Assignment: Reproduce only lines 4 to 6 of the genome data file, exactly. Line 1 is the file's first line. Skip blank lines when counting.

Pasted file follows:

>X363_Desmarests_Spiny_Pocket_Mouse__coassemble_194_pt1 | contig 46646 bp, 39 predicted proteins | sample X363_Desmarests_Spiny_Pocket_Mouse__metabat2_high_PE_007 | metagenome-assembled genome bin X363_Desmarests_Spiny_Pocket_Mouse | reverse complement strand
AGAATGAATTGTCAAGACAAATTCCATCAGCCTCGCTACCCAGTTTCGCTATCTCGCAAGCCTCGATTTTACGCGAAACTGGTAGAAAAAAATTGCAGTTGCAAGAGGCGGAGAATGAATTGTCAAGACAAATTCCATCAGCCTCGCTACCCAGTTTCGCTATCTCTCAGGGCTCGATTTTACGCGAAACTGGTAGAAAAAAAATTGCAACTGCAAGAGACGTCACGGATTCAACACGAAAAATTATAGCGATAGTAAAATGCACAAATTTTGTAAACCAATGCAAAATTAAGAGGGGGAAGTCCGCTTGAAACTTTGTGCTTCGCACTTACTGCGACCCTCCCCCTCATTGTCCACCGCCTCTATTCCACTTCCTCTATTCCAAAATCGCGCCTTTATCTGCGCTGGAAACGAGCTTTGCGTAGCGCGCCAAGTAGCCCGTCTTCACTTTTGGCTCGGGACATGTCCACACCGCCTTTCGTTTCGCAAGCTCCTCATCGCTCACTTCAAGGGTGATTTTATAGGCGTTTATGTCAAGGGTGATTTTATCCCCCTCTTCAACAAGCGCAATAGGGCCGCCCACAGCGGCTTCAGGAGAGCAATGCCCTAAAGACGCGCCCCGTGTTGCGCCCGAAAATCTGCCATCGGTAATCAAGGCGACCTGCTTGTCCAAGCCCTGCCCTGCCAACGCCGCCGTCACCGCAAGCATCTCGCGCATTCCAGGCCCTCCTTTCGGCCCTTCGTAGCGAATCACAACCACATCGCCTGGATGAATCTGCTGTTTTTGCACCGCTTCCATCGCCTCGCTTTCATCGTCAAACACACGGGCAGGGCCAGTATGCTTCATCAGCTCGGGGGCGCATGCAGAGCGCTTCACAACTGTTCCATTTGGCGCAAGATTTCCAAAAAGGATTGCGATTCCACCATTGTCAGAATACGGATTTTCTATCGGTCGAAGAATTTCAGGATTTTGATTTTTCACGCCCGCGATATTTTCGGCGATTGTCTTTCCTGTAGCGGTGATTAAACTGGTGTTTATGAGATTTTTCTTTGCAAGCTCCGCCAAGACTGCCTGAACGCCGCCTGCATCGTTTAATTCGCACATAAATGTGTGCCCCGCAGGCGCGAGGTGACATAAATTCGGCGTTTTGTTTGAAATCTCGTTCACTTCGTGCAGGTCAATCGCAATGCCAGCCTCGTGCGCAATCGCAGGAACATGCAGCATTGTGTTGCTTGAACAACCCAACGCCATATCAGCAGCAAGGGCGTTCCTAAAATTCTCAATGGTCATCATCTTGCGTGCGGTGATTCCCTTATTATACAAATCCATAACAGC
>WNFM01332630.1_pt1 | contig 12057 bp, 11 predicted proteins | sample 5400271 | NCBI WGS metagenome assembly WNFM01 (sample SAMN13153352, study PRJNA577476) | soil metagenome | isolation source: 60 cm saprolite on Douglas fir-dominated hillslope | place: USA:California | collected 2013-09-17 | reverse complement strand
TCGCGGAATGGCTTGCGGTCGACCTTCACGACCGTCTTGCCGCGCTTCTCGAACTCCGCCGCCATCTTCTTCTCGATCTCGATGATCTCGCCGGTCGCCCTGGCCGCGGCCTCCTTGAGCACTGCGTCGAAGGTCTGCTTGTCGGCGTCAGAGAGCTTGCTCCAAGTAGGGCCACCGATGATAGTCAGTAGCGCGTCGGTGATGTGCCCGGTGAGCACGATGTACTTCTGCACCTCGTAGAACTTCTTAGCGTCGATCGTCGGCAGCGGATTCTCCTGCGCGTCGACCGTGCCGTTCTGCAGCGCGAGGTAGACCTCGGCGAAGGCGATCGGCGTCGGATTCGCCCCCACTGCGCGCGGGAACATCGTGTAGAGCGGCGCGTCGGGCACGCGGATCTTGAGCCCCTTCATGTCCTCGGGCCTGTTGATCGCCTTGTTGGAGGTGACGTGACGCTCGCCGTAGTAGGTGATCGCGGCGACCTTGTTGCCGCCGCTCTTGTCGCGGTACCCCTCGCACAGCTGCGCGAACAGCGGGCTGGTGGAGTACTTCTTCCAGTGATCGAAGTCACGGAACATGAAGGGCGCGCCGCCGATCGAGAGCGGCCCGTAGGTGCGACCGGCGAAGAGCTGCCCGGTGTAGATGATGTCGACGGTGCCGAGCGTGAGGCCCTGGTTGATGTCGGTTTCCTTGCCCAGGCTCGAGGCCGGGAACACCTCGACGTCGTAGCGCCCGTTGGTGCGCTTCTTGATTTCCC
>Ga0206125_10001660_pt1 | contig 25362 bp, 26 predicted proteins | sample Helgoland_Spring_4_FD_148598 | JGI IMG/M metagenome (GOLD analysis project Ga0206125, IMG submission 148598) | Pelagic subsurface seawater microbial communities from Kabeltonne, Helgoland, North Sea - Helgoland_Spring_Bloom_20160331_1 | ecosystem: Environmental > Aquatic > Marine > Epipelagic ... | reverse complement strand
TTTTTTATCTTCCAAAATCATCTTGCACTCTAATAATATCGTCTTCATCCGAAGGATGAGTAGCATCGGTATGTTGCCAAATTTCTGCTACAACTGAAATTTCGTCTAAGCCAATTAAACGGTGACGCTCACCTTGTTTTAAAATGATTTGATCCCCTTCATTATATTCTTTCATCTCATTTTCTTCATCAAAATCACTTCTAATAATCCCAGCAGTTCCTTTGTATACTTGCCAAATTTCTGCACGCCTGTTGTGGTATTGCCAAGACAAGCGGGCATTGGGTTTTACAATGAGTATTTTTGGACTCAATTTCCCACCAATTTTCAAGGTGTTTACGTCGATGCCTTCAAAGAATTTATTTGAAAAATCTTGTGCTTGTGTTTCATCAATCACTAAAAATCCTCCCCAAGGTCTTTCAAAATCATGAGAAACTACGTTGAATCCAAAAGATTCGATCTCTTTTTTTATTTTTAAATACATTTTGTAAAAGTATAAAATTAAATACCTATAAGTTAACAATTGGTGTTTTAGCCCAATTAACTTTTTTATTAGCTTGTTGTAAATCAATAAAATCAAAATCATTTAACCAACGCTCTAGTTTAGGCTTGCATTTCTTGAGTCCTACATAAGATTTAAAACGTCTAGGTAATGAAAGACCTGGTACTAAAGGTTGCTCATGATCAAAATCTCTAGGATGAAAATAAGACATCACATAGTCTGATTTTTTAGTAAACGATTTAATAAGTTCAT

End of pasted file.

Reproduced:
TCGCGGAATGGCTTGCGGTCGACCTTCACGACCGTCTTGCCGCGCTTCTCGAACTCCGCCGCCATCTTCTTCTCGATCTCGATGATCTCGCCGGTCGCCCTGGCCGCGGCCTCCTTGAGCACTGCGTCGAAGGTCTGCTTGTCGGCGTCAGAGAGCTTGCTCCAAGTAGGGCCACCGATGATAGTCAGTAGCGCGTCGGTGATGTGCCCGGTGAGCACGATGTACTTCTGCACCTCGTAGAACTTCTTAGCGTCGATCGTCGGCAGCGGATTCTCCTGCGCGTCGACCGTGCCGTTCTGCAGCGCGAGGTAGACCTCGGCGAAGGCGATCGGCGTCGGATTCGCCCCCACTGCGCGCGGGAACATCGTGTAGAGCGGCGCGTCGGGCACGCGGATCTTGAGCCCCTTCATGTCCTCGGGCCTGTTGATCGCCTTGTTGGAGGTGACGTGACGCTCGCCGTAGTAGGTGATCGCGGCGACCTTGTTGCCGCCGCTCTTGTCGCGGTACCCCTCGCACAGCTGCGCGAACAGCGGGCTGGTGGAGTACTTCTTCCAGTGATCGAAGTCACGGAACATGAAGGGCGCGCCGCCGATCGAGAGCGGCCCGTAGGTGCGACCGGCGAAGAGCTGCCCGGTGTAGATGATGTCGACGGTGCCGAGCGTGAGGCCCTGGTTGATGTCGGTTTCCTTGCCCAGGCTCGAGGCCGGGAACACCTCGACGTCGTAGCGCCCGTTGGTGCGCTTCTTGATTTCCC
>Ga0206125_10001660_pt1 | contig 25362 bp, 26 predicted proteins | sample Helgoland_Spring_4_FD_148598 | JGI IMG/M metagenome (GOLD analysis project Ga0206125, IMG submission 148598) | Pelagic subsurface seawater microbial communities from Kabeltonne, Helgoland, North Sea - Helgoland_Spring_Bloom_20160331_1 | ecosystem: Environmental > Aquatic > Marine > Epipelagic ... | reverse complement strand
TTTTTTATCTTCCAAAATCATCTTGCACTCTAATAATATCGTCTTCATCCGAAGGATGAGTAGCATCGGTATGTTGCCAAATTTCTGCTACAACTGAAATTTCGTCTAAGCCAATTAAACGGTGACGCTCACCTTGTTTTAAAATGATTTGATCCCCTTCATTATATTCTTTCATCTCATTTTCTTCATCAAAATCACTTCTAATAATCCCAGCAGTTCCTTTGTATACTTGCCAAATTTCTGCACGCCTGTTGTGGTATTGCCAAGACAAGCGGGCATTGGGTTTTACAATGAGTATTTTTGGACTCAATTTCCCACCAATTTTCAAGGTGTTTACGTCGATGCCTTCAAAGAATTTATTTGAAAAATCTTGTGCTTGTGTTTCATCAATCACTAAAAATCCTCCCCAAGGTCTTTCAAAATCATGAGAAACTACGTTGAATCCAAAAGATTCGATCTCTTTTTTTATTTTTAAATACATTTTGTAAAAGTATAAAATTAAATACCTATAAGTTAACAATTGGTGTTTTAGCCCAATTAACTTTTTTATTAGCTTGTTGTAAATCAATAAAATCAAAATCATTTAACCAACGCTCTAGTTTAGGCTTGCATTTCTTGAGTCCTACATAAGATTTAAAACGTCTAGGTAATGAAAGACCTGGTACTAAAGGTTGCTCATGATCAAAATCTCTAGGATGAAAATAAGACATCACATAGTCTGATTTTTTAGTAAACGATTTAATAAGTTCAT